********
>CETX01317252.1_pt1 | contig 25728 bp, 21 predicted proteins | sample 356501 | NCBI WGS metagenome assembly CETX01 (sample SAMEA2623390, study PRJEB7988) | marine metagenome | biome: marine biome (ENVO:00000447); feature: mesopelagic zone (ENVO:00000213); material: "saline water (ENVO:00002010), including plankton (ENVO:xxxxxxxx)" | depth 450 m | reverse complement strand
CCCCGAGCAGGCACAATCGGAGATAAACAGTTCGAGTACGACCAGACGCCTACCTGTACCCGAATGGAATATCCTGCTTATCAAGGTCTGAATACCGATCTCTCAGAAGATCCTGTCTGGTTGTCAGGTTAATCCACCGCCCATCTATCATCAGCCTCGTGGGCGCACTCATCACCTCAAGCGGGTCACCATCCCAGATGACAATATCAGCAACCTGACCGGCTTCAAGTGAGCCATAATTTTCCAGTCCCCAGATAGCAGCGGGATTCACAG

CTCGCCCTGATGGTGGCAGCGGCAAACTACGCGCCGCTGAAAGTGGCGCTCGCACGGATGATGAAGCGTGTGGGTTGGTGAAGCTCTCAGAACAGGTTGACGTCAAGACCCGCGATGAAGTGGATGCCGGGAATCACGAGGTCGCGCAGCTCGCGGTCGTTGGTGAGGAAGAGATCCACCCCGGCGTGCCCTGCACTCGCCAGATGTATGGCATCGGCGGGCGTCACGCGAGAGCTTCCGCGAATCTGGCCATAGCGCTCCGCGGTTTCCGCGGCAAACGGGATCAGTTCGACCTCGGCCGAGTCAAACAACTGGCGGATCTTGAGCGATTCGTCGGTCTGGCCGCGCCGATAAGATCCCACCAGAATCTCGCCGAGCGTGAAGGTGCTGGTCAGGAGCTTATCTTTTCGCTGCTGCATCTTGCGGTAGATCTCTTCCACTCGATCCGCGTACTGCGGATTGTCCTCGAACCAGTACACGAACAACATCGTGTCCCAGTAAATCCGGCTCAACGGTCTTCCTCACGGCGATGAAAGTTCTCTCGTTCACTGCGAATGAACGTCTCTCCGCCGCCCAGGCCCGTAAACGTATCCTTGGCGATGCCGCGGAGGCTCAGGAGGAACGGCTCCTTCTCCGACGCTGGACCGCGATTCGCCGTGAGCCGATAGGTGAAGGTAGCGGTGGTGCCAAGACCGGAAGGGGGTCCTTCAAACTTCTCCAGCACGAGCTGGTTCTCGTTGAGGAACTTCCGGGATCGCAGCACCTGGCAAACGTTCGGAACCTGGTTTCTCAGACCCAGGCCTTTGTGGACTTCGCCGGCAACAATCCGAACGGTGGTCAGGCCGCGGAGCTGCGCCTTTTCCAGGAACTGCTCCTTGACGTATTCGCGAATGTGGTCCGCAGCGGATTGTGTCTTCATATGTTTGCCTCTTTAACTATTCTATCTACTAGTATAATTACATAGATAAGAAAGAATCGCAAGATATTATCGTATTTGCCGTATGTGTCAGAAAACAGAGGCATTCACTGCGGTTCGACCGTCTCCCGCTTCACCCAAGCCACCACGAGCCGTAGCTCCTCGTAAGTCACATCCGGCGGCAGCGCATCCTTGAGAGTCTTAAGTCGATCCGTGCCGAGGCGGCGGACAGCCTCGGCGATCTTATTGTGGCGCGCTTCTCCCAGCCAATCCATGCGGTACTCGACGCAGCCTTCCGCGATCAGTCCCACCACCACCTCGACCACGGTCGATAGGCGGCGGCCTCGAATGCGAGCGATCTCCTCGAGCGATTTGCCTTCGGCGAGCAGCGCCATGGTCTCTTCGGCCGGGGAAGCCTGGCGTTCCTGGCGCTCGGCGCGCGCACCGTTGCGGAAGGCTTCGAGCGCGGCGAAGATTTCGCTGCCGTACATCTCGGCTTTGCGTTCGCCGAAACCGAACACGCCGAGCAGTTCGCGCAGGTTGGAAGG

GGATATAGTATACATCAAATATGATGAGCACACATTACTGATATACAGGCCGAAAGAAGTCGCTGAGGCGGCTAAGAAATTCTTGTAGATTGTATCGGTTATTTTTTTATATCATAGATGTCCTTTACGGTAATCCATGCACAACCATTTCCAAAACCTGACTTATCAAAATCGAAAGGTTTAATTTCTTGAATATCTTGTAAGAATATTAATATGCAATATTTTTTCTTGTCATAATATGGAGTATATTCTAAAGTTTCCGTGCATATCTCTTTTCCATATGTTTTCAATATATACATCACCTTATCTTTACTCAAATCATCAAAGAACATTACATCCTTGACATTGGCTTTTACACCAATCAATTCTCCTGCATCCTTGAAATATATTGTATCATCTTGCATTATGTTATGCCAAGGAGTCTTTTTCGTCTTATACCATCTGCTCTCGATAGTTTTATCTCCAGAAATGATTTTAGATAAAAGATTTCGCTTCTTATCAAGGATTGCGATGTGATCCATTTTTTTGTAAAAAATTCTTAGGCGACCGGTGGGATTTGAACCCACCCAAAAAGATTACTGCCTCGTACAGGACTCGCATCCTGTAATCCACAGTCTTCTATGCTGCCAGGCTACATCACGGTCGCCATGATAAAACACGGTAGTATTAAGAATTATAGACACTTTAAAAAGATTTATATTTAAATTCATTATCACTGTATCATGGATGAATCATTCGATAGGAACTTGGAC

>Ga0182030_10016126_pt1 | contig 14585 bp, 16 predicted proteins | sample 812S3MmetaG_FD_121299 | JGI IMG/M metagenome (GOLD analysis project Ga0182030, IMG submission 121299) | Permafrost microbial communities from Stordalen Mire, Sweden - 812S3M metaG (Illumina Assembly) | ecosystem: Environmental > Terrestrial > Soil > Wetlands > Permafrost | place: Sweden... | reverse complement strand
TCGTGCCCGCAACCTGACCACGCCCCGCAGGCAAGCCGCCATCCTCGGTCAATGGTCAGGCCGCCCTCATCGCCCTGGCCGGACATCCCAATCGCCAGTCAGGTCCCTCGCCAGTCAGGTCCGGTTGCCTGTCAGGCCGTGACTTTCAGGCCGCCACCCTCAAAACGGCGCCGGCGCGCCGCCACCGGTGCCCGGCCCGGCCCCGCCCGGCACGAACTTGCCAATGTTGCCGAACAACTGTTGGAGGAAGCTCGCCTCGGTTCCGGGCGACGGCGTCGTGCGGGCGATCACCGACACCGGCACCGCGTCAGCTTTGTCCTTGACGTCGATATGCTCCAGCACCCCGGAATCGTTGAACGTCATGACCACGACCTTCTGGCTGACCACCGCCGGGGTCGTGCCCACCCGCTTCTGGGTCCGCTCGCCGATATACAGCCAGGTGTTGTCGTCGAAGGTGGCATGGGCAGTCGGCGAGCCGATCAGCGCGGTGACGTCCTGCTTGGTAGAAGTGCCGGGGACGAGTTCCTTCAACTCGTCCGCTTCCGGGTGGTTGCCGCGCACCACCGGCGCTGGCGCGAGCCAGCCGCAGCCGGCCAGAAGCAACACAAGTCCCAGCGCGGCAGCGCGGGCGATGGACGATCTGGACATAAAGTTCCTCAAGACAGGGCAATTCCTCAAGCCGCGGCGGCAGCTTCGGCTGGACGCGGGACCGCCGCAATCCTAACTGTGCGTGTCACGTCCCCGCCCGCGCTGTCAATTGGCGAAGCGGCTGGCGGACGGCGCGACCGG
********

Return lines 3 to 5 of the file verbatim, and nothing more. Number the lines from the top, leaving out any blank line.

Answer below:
CTCGCCCTGATGGTGGCAGCGGCAAACTACGCGCCGCTGAAAGTGGCGCTCGCACGGATGATGAAGCGTGTGGGTTGGTGAAGCTCTCAGAACAGGTTGACGTCAAGACCCGCGATGAAGTGGATGCCGGGAATCACGAGGTCGCGCAGCTCGCGGTCGTTGGTGAGGAAGAGATCCACCCCGGCGTGCCCTGCACTCGCCAGATGTATGGCATCGGCGGGCGTCACGCGAGAGCTTCCGCGAATCTGGCCATAGCGCTCCGCGGTTTCCGCGGCAAACGGGATCAGTTCGACCTCGGCCGAGTCAAACAACTGGCGGATCTTGAGCGATTCGTCGGTCTGGCCGCGCCGATAAGATCCCACCAGAATCTCGCCGAGCGTGAAGGTGCTGGTCAGGAGCTTATCTTTTCGCTGCTGCATCTTGCGGTAGATCTCTTCCACTCGATCCGCGTACTGCGGATTGTCCTCGAACCAGTACACGAACAACATCGTGTCCCAGTAAATCCGGCTCAACGGTCTTCCTCACGGCGATGAAAGTTCTCTCGTTCACTGCGAATGAACGTCTCTCCGCCGCCCAGGCCCGTAAACGTATCCTTGGCGATGCCGCGGAGGCTCAGGAGGAACGGCTCCTTCTCCGACGCTGGACCGCGATTCGCCGTGAGCCGATAGGTGAAGGTAGCGGTGGTGCCAAGACCGGAAGGGGGTCCTTCAAACTTCTCCAGCACGAGCTGGTTCTCGTTGAGGAACTTCCGGGATCGCAGCACCTGGCAAACGTTCGGAACCTGGTTTCTCAGACCCAGGCCTTTGTGGACTTCGCCGGCAACAATCCGAACGGTGGTCAGGCCGCGGAGCTGCGCCTTTTCCAGGAACTGCTCCTTGACGTATTCGCGAATGTGGTCCGCAGCGGATTGTGTCTTCATATGTTTGCCTCTTTAACTATTCTATCTACTAGTATAATTACATAGATAAGAAAGAATCGCAAGATATTATCGTATTTGCCGTATGTGTCAGAAAACAGAGGCATTCACTGCGGTTCGACCGTCTCCCGCTTCACCCAAGCCACCACGAGCCGTAGCTCCTCGTAAGTCACATCCGGCGGCAGCGCATCCTTGAGAGTCTTAAGTCGATCCGTGCCGAGGCGGCGGACAGCCTCGGCGATCTTATTGTGGCGCGCTTCTCCCAGCCAATCCATGCGGTACTCGACGCAGCCTTCCGCGATCAGTCCCACCACCACCTCGACCACGGTCGATAGGCGGCGGCCTCGAATGCGAGCGATCTCCTCGAGCGATTTGCCTTCGGCGAGCAGCGCCATGGTCTCTTCGGCCGGGGAAGCCTGGCGTTCCTGGCGCTCGGCGCGCGCACCGTTGCGGAAGGCTTCGAGCGCGGCGAAGATTTCGCTGCCGTACATCTCGGCTTTGCGTTCGCCGAAACCGAACACGCCGAGCAGTTCGCGCAGGTTGGAAGG

GGATATAGTATACATCAAATATGATGAGCACACATTACTGATATACAGGCCGAAAGAAGTCGCTGAGGCGGCTAAGAAATTCTTGTAGATTGTATCGGTTATTTTTTTATATCATAGATGTCCTTTACGGTAATCCATGCACAACCATTTCCAAAACCTGACTTATCAAAATCGAAAGGTTTAATTTCTTGAATATCTTGTAAGAATATTAATATGCAATATTTTTTCTTGTCATAATATGGAGTATATTCTAAAGTTTCCGTGCATATCTCTTTTCCATATGTTTTCAATATATACATCACCTTATCTTTACTCAAATCATCAAAGAACATTACATCCTTGACATTGGCTTTTACACCAATCAATTCTCCTGCATCCTTGAAATATATTGTATCATCTTGCATTATGTTATGCCAAGGAGTCTTTTTCGTCTTATACCATCTGCTCTCGATAGTTTTATCTCCAGAAATGATTTTAGATAAAAGATTTCGCTTCTTATCAAGGATTGCGATGTGATCCATTTTTTTGTAAAAAATTCTTAGGCGACCGGTGGGATTTGAACCCACCCAAAAAGATTACTGCCTCGTACAGGACTCGCATCCTGTAATCCACAGTCTTCTATGCTGCCAGGCTACATCACGGTCGCCATGATAAAACACGGTAGTATTAAGAATTATAGACACTTTAAAAAGATTTATATTTAAATTCATTATCACTGTATCATGGATGAATCATTCGATAGGAACTTGGAC

>Ga0182030_10016126_pt1 | contig 14585 bp, 16 predicted proteins | sample 812S3MmetaG_FD_121299 | JGI IMG/M metagenome (GOLD analysis project Ga0182030, IMG submission 121299) | Permafrost microbial communities from Stordalen Mire, Sweden - 812S3M metaG (Illumina Assembly) | ecosystem: Environmental > Terrestrial > Soil > Wetlands > Permafrost | place: Sweden... | reverse complement strand